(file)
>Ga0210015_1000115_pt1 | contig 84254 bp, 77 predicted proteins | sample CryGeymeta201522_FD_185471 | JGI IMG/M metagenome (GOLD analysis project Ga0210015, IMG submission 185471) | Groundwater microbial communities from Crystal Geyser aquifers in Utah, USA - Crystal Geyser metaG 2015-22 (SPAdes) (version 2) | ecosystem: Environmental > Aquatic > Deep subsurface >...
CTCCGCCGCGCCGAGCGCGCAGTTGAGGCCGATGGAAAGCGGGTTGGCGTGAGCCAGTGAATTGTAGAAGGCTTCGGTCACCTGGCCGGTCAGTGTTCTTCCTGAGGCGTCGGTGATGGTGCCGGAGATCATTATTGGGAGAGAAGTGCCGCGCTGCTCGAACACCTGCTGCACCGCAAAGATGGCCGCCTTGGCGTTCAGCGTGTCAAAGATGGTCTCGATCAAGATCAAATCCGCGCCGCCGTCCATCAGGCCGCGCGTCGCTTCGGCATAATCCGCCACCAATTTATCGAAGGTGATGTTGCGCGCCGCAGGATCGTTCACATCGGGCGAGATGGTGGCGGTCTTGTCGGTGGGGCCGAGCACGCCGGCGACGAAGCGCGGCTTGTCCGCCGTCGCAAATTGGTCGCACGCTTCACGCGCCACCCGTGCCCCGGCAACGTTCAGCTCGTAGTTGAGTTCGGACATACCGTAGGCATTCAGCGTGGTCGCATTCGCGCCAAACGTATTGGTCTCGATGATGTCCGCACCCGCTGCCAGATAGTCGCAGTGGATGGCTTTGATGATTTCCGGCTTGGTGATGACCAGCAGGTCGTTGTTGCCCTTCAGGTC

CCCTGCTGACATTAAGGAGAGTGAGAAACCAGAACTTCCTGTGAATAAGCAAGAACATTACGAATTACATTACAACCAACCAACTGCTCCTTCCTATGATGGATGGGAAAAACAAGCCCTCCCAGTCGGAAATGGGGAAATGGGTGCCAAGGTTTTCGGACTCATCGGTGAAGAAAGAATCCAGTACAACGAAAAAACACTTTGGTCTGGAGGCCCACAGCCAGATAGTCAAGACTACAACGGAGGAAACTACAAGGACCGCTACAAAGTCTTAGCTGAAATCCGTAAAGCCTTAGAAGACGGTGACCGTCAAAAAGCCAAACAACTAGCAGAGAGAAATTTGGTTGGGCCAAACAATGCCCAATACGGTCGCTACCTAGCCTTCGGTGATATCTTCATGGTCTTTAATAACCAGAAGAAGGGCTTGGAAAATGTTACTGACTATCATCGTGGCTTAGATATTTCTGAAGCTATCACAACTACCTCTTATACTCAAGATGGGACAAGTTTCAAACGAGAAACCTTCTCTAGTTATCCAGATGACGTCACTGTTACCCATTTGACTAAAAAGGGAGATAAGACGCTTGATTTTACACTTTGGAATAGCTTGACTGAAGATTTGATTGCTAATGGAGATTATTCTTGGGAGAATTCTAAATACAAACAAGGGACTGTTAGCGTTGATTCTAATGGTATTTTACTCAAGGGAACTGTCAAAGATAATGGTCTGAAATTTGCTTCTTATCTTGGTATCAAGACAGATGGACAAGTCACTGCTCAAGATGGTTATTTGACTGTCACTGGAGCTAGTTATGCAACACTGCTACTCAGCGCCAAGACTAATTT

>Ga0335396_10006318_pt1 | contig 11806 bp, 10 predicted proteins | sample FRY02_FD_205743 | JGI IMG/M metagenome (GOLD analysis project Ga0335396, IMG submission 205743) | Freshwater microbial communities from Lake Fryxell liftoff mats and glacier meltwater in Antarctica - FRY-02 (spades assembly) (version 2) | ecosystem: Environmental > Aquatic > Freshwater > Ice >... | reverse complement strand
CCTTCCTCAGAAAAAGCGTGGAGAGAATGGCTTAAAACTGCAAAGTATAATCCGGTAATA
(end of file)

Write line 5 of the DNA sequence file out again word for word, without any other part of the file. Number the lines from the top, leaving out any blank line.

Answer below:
CCTTCCTCAGAAAAAGCGTGGAGAGAATGGCTTAAAACTGCAAAGTATAATCCGGTAATA